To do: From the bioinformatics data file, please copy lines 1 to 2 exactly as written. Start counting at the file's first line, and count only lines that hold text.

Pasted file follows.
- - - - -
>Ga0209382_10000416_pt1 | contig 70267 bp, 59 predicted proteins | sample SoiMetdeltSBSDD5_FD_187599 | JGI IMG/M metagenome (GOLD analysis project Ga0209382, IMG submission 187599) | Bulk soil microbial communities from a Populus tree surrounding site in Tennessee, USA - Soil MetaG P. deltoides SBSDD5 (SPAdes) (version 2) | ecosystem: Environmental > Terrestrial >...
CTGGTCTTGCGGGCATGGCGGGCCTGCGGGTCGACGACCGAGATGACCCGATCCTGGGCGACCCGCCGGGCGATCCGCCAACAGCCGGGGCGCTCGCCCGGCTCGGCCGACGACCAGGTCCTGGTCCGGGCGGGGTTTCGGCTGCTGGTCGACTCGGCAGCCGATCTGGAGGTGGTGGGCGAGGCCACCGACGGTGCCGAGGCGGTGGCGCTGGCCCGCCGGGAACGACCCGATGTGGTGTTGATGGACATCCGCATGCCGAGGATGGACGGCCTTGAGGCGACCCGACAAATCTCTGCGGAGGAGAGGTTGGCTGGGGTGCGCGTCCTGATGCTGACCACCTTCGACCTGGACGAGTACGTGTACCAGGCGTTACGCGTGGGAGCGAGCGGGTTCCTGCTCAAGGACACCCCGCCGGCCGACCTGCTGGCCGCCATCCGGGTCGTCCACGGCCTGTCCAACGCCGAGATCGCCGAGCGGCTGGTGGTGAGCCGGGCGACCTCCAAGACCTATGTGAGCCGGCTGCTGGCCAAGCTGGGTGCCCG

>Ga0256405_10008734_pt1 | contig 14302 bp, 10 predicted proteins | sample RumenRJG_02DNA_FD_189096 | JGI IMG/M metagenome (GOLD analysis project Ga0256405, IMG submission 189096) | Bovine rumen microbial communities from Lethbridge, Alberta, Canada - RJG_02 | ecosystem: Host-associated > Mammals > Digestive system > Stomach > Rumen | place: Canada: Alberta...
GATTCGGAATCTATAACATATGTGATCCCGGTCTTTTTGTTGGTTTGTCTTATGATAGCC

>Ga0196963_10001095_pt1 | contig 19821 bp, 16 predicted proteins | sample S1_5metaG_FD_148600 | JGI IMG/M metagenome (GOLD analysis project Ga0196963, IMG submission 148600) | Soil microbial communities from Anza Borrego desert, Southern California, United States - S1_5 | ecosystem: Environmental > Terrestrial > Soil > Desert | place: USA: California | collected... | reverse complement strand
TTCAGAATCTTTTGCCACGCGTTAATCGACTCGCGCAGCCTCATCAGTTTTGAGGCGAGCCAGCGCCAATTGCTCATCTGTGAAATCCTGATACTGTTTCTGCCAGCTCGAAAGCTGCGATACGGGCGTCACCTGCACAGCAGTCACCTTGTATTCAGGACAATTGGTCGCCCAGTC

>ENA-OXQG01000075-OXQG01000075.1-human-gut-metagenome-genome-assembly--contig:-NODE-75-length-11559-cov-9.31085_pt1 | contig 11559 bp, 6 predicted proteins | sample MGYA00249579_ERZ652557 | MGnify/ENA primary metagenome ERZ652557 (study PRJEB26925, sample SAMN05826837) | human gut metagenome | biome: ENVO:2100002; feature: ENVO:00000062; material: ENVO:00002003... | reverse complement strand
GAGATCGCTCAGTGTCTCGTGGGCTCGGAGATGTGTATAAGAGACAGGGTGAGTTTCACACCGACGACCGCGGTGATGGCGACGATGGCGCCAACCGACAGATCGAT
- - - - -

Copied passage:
>Ga0209382_10000416_pt1 | contig 70267 bp, 59 predicted proteins | sample SoiMetdeltSBSDD5_FD_187599 | JGI IMG/M metagenome (GOLD analysis project Ga0209382, IMG submission 187599) | Bulk soil microbial communities from a Populus tree surrounding site in Tennessee, USA - Soil MetaG P. deltoides SBSDD5 (SPAdes) (version 2) | ecosystem: Environmental > Terrestrial >...
CTGGTCTTGCGGGCATGGCGGGCCTGCGGGTCGACGACCGAGATGACCCGATCCTGGGCGACCCGCCGGGCGATCCGCCAACAGCCGGGGCGCTCGCCCGGCTCGGCCGACGACCAGGTCCTGGTCCGGGCGGGGTTTCGGCTGCTGGTCGACTCGGCAGCCGATCTGGAGGTGGTGGGCGAGGCCACCGACGGTGCCGAGGCGGTGGCGCTGGCCCGCCGGGAACGACCCGATGTGGTGTTGATGGACATCCGCATGCCGAGGATGGACGGCCTTGAGGCGACCCGACAAATCTCTGCGGAGGAGAGGTTGGCTGGGGTGCGCGTCCTGATGCTGACCACCTTCGACCTGGACGAGTACGTGTACCAGGCGTTACGCGTGGGAGCGAGCGGGTTCCTGCTCAAGGACACCCCGCCGGCCGACCTGCTGGCCGCCATCCGGGTCGTCCACGGCCTGTCCAACGCCGAGATCGCCGAGCGGCTGGTGGTGAGCCGGGCGACCTCCAAGACCTATGTGAGCCGGCTGCTGGCCAAGCTGGGTGCCCG